Thursday, June 11, 2015

Reconstructing a destroyed ear almost 90 years ago

Reconstructing the intricate anatomy of the auricle, with its folds and bends of thin cartilage, isn't easy even today. (Many patients decide to opt for an ear prosthesis rather than a reconstructed ear, which can look chunky, unnatural and just plain ugly.) I was surprised to learn that back in the 1920s, when plastic and reconstructive surgery was still in its infancy, some adventurous surgeons were attempting ear reconstruction procedures. One such case is documented in California and Western Medicine - the official journal of the California Medical Association. The case report was published in 1927. The patient, a young man, had been injured in a railway accident, losing all but a small portion of his ear. 

The procedure was largely carried out on a trial-and-error basis. The surgeon, one Harrington B. Graham, writes:

"The tissues on the scalp were undamaged so that I could use the non-hairy parts for the reconstructed portion. My first step was to transplant a piece of septal cartilage the shape of the sole of a shoe to the subcuticular tissues posterior to the defect. I placed this directly behind the defect instead of above and behind, so that when I brought my tissues forward I did not have enough support to keep them high enough. Any cartilage either from the nose of rib, used to keep the soft tissues up and away from the head, should lie, by preference, in the one-third of the completed ear. It is difficult to get enough nasal septal cartilage to fill the demand, so that the lower portion of the lobe may have to be disregarded."

Despite the difficulties with obtaining enough cartilage from the nose, the author is not convinced that rib cartilage would work better. He also stresses the importance of the final cosmetic effect of the surgery, which depends largely on the operator's skill and on the technique used.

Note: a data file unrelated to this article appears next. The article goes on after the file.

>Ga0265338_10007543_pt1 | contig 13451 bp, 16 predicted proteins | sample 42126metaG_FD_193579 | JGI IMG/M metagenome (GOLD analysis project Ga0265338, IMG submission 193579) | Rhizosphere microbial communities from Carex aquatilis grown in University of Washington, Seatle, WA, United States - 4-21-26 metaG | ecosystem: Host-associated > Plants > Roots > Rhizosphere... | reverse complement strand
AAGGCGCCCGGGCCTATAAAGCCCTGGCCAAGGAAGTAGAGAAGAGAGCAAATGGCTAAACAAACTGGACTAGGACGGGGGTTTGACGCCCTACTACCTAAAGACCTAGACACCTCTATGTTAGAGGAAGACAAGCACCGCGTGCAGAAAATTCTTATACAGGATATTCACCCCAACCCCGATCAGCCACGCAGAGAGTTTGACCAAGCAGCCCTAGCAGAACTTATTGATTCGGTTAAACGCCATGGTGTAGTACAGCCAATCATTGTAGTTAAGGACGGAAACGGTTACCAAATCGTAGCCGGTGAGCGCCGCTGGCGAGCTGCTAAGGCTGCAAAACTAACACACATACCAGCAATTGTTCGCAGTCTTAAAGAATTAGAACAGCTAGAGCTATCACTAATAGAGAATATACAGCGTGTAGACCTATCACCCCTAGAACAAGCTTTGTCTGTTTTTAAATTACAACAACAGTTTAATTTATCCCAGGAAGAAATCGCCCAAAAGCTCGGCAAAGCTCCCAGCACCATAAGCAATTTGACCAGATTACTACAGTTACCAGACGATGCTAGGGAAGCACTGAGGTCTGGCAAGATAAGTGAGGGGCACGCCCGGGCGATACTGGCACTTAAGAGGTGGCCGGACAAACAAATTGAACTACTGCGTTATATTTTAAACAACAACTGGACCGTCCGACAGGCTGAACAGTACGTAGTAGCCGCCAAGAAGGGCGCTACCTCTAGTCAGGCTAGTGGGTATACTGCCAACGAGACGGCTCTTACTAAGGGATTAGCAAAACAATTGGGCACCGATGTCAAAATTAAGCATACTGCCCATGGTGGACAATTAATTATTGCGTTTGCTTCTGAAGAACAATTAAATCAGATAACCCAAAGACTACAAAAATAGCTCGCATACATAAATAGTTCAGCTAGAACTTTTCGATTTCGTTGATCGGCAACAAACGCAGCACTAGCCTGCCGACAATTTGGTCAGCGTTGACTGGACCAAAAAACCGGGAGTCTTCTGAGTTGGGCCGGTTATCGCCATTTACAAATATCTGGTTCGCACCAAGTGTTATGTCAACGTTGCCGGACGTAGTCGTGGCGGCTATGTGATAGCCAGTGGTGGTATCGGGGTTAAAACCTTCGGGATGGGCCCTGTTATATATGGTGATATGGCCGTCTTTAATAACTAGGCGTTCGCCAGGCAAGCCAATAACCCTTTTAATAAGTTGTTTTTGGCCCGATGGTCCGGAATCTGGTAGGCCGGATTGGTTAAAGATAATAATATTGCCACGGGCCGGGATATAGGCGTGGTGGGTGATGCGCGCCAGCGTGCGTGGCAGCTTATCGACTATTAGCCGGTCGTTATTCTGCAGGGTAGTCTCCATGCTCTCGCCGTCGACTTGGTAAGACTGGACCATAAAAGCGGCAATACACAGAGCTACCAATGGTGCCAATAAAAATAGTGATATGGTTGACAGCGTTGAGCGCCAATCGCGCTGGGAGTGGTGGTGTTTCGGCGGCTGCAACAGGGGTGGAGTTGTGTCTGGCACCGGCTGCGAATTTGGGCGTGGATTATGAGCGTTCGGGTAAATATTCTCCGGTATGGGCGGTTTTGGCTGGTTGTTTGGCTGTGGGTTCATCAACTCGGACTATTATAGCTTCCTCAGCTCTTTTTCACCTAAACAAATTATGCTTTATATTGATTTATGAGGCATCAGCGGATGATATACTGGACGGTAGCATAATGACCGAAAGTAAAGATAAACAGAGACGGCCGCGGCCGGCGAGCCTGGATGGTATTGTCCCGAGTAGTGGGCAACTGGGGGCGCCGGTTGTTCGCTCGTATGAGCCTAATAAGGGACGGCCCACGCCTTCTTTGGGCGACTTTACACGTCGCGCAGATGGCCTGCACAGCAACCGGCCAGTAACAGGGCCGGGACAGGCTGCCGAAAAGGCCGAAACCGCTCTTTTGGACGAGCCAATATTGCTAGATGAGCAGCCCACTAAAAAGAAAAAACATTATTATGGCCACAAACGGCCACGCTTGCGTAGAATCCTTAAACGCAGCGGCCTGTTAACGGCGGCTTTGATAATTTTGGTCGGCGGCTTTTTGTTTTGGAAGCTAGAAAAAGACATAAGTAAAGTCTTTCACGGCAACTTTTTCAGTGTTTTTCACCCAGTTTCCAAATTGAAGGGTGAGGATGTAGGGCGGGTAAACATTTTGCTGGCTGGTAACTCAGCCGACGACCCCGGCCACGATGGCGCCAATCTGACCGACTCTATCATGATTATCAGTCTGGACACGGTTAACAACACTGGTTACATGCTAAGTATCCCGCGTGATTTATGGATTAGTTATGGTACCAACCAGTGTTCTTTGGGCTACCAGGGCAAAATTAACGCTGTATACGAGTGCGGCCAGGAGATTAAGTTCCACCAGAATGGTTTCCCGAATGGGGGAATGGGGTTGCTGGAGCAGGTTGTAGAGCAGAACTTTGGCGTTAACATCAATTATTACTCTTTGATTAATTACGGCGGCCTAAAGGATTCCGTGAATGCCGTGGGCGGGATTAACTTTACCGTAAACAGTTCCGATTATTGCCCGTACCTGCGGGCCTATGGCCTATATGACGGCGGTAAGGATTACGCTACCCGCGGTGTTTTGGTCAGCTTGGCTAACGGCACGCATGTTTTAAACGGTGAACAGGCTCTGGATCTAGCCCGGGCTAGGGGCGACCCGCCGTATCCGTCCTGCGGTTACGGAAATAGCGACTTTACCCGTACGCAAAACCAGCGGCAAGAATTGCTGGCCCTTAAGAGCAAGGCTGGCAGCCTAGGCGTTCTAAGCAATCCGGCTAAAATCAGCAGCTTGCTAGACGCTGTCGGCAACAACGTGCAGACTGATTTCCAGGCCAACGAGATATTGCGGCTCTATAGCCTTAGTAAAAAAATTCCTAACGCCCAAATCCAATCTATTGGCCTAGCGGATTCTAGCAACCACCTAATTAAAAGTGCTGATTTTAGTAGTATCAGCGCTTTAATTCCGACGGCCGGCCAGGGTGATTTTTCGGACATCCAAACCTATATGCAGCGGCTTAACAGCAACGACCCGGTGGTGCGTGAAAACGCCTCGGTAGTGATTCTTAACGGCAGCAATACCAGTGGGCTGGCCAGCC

"[obtaining rib cartilage] is a difficult task and the shaping might increase the tendency to absorption. It is hard to get a piece of rib cartilage as thin as septal cartilage, and this is a very important factor, as far as the cosmetic appearance of the ear is concerned.

The thinness of the new tissue will depend to a great extent upon the position subcutaneously of the transplant. If it is buried deeply in the tissues, the result must be a thick ear. A superficial position is a difficult one to obtain, but will pay the operator for his pains. Any tissue taken from the arm or chest must be thick, looking like a piece of putty when transplanted. However, time modifies its appearance so that under certain circumstances it may be permissible to use it."

The reconstruction was carried out painstakingly in stages and involved skin grafting from the leg:

"After leaving the cartilage in place for a month, I made a circular incision to the hair line, starting at the upper anterior part of the old ear. This incision was carried to the periosteum and the skin thus outlined, including the cartilage, was raised and folded in such a way as to have the upper border of the ear covered by a continuous layer of skin. The anterior portion was now sewed down to the tragus, and the defect on the scalp remedied by the customary undermining, reduction in size of the opening, and a skin graft taken from the leg [...] Were I to do another I should not fold the upper edge back, as in this case, but would use it entire, placing a graft over the whole posterior surface. This flap, if the cartilage were properly placed, would be quite sufficient to form a new ear without any further addition.

After another month the lower part was incised, carried forward and sewed to the freshened lobule, another graft being placed posteriorly. A few minor operations were done to smooth things out, and an attempt made to stiffen the upper border somewhat by the introduction of celluloid."

Here is a picture from the initial stages of surgical work:

And the final result looked like this:

All images from: Graham (1927)

The author self-critically admits:

"The ear that I constructed is considerably smaller than the normal ear, due to the fact that I did not carry my incision high enough on the head, that I folded too much tissue back in order to get a smooth border, and that my cartilage was not placed high enough. All of these errors should be avoided in future work."

However, the final result of the reconstruction still looks quite impressive, given the times!


Graham HB. (1927) The reconstruction of a completely destroyed auricle. Case report. Cal West Med. 27(4): 518–519. 

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